Transgender and LGBTQ+ youth are more likely to report unsafe school climates and mental health concerns than their cisgender, heterosexual peers, according to research by graduate students at the University of Wisconsin-Madison.

Only 66 percent of Wisconsin’s trans youth reported feeling safe at school, compared to 75 percent of LGBTQ+ youth and 83 percent of cisgender, heterosexual youth. And transgender students are more than three times as likely as their cisgender peers to report they have been bullied at school.

The findings are part of a report by UW-Madison graduate students Ben Lebovitz and Erin Gill and their advisor, Assistant Professor Mollie McQuillan. The three dug deeper into the 2021 Wisconsin Youth Risk Behavior Survey to study trans youth.

The report found there are ways to make trans and LGBTQ+ students feel safer at school. Protective policies could be put into place and more inclusive curricula could be added.

But these suggestions come as many legislative and school board proposals are focused on strengthening parental control of schools and targeting things like safe space stickers and books that deal with sexuality or include LGBTQ+ characters.

“One of the main reasons that we were inspired to do this work now is because of this moment that we find ourselves where we see these proposals,” Lebovitz said. “It’s especially relevant to be able to fall back on the most recent, the most relevant and the most accurate form of data that we have to point out what is actually happening in our schools.”

Survey measures youth health-risk behaviors

The youth risk survey is conducted every two years by the Department of Public Instruction. It’s part of a national effort by the U.S. Centers for Disease Control and Prevention to monitor health-risk behaviors of the nation’s high school students. Results from the 2023 survey are currently being analyzed and will be released soon.

Gill said the data they studied was collected during the COVID-19 pandemic, when trans and LGBTQ+ youth spent much of their time at home.

She anticipates data collected for the 2023 survey will show youth felt even more at risk. A transgender man, who asked to be identified only by the initial B. out of concern for safety, said he was a sophomore at Madison East High School in 2016 when he came out as a trans.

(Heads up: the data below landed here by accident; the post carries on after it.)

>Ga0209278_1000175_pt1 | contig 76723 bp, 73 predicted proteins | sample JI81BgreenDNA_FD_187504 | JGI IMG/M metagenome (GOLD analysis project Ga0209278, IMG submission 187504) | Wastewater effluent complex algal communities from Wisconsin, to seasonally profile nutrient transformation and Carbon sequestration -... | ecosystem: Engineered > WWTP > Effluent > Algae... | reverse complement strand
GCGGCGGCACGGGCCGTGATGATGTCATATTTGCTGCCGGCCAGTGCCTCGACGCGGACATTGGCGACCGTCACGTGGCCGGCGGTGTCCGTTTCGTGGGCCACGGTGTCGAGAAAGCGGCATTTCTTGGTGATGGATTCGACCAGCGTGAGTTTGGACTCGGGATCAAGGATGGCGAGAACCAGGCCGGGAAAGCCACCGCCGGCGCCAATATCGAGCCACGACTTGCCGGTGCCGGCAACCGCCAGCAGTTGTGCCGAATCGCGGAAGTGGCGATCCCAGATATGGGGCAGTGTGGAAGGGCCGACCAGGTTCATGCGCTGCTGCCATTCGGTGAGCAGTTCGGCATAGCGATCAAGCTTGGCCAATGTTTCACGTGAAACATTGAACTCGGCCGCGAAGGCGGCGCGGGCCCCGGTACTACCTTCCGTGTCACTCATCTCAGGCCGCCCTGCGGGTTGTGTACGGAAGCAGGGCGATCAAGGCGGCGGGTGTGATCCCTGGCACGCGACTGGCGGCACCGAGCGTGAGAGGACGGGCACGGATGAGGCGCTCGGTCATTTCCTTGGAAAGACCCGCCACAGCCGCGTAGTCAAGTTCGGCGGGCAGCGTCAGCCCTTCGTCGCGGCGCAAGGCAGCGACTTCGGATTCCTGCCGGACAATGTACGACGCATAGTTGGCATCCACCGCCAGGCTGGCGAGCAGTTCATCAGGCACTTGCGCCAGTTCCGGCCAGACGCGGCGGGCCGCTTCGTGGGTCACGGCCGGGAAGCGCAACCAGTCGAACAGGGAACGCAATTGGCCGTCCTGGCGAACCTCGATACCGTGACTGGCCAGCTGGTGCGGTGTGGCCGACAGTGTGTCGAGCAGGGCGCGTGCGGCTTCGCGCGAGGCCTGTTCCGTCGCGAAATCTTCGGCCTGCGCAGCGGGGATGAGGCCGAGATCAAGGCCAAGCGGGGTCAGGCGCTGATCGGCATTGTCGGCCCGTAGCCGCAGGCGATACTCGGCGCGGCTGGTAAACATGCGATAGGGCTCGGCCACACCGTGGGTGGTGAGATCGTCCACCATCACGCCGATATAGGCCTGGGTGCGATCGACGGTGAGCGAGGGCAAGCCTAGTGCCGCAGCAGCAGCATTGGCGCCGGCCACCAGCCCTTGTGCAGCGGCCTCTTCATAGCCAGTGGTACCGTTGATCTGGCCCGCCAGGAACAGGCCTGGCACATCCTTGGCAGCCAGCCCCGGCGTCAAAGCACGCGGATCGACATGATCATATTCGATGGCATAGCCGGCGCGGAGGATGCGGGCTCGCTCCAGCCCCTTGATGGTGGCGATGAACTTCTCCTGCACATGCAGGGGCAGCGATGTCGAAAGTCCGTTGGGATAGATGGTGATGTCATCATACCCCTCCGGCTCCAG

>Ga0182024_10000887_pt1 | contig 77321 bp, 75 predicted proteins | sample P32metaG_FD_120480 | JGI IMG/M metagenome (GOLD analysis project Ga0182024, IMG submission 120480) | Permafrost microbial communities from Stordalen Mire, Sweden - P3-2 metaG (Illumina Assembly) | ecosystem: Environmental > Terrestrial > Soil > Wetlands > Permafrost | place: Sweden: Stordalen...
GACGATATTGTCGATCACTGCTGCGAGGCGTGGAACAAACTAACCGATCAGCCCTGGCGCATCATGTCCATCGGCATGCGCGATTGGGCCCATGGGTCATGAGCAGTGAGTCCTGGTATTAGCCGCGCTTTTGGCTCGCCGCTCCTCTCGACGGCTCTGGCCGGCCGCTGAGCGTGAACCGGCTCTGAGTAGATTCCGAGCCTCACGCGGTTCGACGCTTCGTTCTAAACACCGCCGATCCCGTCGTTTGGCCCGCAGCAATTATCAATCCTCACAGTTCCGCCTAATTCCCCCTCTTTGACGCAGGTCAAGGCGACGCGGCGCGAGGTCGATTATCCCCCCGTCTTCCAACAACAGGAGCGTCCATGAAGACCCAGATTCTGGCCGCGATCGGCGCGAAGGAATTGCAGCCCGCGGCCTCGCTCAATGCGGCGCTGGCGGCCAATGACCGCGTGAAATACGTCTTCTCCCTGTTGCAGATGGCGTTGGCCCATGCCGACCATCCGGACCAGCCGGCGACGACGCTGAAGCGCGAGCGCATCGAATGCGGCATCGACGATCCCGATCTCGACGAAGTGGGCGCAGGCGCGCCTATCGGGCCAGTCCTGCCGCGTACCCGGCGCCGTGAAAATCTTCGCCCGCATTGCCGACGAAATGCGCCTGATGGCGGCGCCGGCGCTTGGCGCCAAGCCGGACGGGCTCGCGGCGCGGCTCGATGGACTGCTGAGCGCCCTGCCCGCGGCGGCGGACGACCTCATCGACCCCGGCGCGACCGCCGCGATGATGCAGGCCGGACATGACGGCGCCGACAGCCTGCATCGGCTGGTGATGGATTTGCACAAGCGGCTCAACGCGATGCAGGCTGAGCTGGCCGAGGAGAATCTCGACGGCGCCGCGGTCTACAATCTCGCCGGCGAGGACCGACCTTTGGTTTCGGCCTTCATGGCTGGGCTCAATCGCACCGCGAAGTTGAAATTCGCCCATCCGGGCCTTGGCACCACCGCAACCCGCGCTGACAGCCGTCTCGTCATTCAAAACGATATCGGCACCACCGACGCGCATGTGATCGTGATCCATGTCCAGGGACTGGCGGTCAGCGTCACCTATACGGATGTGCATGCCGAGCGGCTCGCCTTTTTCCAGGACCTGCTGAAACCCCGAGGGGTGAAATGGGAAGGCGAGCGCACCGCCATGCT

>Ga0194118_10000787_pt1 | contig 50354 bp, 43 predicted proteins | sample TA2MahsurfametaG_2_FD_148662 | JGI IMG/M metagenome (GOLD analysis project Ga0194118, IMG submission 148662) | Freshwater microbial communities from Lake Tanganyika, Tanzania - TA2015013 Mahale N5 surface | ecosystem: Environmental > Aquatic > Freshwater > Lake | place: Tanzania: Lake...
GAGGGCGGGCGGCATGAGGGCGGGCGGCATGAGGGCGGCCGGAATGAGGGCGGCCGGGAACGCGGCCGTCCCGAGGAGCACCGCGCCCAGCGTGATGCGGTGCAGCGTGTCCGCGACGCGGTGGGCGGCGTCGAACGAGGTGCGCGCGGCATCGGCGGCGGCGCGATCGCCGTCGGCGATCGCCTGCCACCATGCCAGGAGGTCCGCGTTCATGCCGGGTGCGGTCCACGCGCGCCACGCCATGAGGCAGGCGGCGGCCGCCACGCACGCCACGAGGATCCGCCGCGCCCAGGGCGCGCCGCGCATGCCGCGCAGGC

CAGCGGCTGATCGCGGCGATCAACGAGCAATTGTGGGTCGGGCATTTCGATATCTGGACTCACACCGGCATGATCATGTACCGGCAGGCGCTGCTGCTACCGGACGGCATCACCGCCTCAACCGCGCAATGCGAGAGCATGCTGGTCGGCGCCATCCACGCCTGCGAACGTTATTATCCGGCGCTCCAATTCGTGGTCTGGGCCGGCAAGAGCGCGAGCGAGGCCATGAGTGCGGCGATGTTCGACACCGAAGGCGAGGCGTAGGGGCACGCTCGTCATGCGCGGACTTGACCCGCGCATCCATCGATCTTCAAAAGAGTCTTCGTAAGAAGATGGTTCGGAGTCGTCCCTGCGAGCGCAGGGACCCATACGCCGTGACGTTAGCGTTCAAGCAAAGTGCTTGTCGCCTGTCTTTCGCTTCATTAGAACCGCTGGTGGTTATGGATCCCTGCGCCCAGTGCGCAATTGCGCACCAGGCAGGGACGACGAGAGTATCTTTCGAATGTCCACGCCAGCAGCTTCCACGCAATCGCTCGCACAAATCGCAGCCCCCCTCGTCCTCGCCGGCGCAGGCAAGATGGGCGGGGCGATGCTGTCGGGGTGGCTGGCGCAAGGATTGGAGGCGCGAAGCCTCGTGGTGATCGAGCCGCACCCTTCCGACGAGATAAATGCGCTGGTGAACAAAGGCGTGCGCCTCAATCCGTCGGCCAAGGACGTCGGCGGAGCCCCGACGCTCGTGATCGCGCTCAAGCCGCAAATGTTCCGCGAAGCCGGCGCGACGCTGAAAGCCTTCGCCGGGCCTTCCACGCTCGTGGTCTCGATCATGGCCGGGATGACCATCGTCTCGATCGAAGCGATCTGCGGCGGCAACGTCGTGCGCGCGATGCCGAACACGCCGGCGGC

B. ended up transferring to Shabazz City High School, a smaller public alternative high school in Madison, because he didn’t feel safe at East.

“It was contributing a lot to the preexisting mental health challenges I had been dealing with,” said B. “I felt supported (at East), but I didn’t feel safe broadly. There was a lot of general transphobia, and I personally didn’t feel comfortable doing things like going to the bathroom.”

The report found school safety issues contribute to differences in belonging and skipping school.

Among transgender youth, 8 percent of students said they skipped school because they feel unsafe compared to 12 percent of LGBTQ+ youth and 5 percent of cisgender, heterosexual students.

A recent graduate from the Madison Metropolitan School District, who asked to be identified only by the initial D. also out of concern for safety, said as a transgender man, he had some places in school that he felt were safe and actively welcoming and other places that were not.

“The ones that were actively welcoming were the ones where I learned the most, both about the subject matter and about myself, my peers and about the world that we live in,” said D.

Transgender youth turn to adults other than parents

The report found supportive school-based resources are needed to offset the mental health risks. Trans and LGBTQ+ students reported they are more likely to discuss feelings of depression and anxiety with adults who are not their parents or guardians, including teachers and school staff, when compared to cisgender, heterosexual youth.

Wisconsin Assembly Republicans approved a bill last month that would give parents the power to review instructional materials for their kids and decide what name and pronouns they’re allowed to use at school.

McQuillan, an assistant professor in educational leadership and policy analysis, said the argument for the Parental Bill of Rights is that parents should be providing support to their children, not other adults.

“What we see in this analysis is that kids need multiple sources of support,” McQuillan said. “There might be situations in which kids just aren’t going to go to their parents to get that critical support that can buffer some of the poor health outcomes that we see that are higher among LGBTQ and more specifically trans and non-binary youth.”

B., who graduated high school in 2018, has kept an eye on legislative and school board proposals. He says his own experience was difficult enough, with veiled transphobic threats.

“Which is also still a hell of a lot for any kid to have to live in and around,” B. said. “But knowing how difficult my experience was, with all of the support that I had, makes me really concerned for students that don’t have that level of support, especially when those challenges are coming from the state government or the school board that are mandating that students be targeted.”

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